The development of hydroelectric energy brought about profound changes to Washington's landscape. The development of wind energy is bring about large changes to our landscape as well - at least where the wind blows steady. 

Thursday, July 29, 2010

Washington Forests Stand Tall

NASA has published a unique map showing the height the tree canopy of the world's forests.
The map, an explanation of the how the map was produced and a discussion of the maps can be found HERE. It is noteworthy to see how little of the earth is actually forested. Living amongst the big forest of the Pacific Northwest, it is easy to forget that much of the terrestrial landscape of our planet is not tree covered. Furthermore, a careful look at the map shows that the forest of Washington State is part of a forest with canopy height that is dark green on the map. The western North American temperate forests contain some of the biggest trees in the world and covers a large area with very tall trees. Our forests soak up a lot of carbon from the atmosphere.

The United States map shows that the United States has a lot of forest coverage. The eastern forests cover a larger area than the forest in the west, but the trees in the eastern forests do not attain the same heights as our western forests and the area covered by forest in the east has been diminished by agriculture and urban development. The forest pattern in the west is primarily defined by precipitation with the white areas consisting primarily of deserts or scrub steppe.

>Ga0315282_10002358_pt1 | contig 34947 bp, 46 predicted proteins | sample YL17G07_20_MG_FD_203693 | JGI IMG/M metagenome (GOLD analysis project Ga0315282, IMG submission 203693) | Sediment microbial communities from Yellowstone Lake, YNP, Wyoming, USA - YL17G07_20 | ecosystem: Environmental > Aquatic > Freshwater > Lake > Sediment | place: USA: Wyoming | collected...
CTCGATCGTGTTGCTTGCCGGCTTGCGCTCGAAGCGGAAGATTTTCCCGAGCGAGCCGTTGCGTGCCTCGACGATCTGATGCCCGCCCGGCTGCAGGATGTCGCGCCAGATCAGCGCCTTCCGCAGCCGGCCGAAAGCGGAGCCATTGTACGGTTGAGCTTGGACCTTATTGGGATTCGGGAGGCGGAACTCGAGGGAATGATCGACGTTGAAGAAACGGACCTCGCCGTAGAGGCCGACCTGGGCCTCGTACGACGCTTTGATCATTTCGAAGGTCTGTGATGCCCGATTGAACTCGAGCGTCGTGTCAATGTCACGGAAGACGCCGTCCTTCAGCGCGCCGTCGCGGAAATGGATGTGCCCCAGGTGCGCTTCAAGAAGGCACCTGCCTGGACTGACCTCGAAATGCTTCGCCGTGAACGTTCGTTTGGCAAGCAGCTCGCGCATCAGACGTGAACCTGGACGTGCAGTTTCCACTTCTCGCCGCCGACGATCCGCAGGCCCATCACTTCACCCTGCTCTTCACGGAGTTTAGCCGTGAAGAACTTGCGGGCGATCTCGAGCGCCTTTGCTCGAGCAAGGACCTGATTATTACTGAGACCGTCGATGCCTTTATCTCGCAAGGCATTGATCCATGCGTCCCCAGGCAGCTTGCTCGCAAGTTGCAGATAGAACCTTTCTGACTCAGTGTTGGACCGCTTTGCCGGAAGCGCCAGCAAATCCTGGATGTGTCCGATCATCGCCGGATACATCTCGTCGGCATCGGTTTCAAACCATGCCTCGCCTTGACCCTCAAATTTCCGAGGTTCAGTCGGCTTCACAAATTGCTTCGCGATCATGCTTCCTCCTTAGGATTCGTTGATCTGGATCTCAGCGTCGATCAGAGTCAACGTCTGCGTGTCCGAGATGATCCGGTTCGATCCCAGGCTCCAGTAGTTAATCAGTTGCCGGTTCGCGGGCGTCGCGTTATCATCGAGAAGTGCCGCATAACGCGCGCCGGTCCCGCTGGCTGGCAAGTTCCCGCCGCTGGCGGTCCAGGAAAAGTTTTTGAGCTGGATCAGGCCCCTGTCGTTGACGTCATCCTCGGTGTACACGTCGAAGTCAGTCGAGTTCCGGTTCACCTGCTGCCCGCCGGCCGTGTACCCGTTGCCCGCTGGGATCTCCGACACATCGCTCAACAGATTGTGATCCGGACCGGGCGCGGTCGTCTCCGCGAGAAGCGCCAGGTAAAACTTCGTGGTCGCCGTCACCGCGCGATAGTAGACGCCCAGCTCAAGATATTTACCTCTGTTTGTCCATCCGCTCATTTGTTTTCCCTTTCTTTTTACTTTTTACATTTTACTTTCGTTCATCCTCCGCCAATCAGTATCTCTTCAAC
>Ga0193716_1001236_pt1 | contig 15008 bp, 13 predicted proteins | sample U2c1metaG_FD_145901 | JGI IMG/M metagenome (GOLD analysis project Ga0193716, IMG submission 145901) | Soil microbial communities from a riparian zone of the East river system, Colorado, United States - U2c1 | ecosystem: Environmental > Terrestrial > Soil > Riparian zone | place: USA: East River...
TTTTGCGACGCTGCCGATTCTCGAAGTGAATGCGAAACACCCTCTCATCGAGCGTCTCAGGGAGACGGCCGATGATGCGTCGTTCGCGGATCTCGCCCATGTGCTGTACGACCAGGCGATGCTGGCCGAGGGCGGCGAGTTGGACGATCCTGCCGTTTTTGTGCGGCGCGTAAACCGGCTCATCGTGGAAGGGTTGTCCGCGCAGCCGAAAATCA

The forest pattern in Washington State shows this western pattern. Most of western Washington is covered by forest as are most of the mountain areas including the mountains in eastern and north central Washington. Treeless areas can bee seen in the urban areas and farm lands around Puget Sound. Treeless area are also present in the Olympics and Cascades associated with areas with the higher peaks of the ranges that are either ice covered or are too cold for trees. Mount Saint Helens not only has areas covered by ice but also obliterated a large swath of forest during the 1980 eruption. East of the Cascade range low areas in the Columbia Basin and Okanogan Valley do not receive enough rain to support trees. But the high ranges in the Columbia Highlands with many peaks over 7,000 feet are covered with forest as are the Blue Mountains in southeast Washington with peaks over 6,000 feet.

Thursday, July 22, 2010

Dabob Bay Swimming

Yesterday's Swimming Hole
I spent yesterday on the northeast side of the Olympic Peninsula. One project involved hiking down from the top of the Toandos Peninsula to the east shore of Dabob Bay. Being a sunny warm day I took a swim out into the bay from the location pictured above. It was nice to have a set of glacial eratic boulders to start my swim. I simply hopped onto the rocks to remove my boots and clothes thus avoiding sharp edged oyster shells and gravel on my tender feet.
The water in Dabob Bay is warm. None of the usual northwest numbing and taking your breath away. A nice treat as I swam out to the middle of the bay and back in comfort for a good half hour in the water. The water is warmer here than elsewhere in the Salish Sea and Puget Sound because in the summer this area is one of the warmest places in western Washington.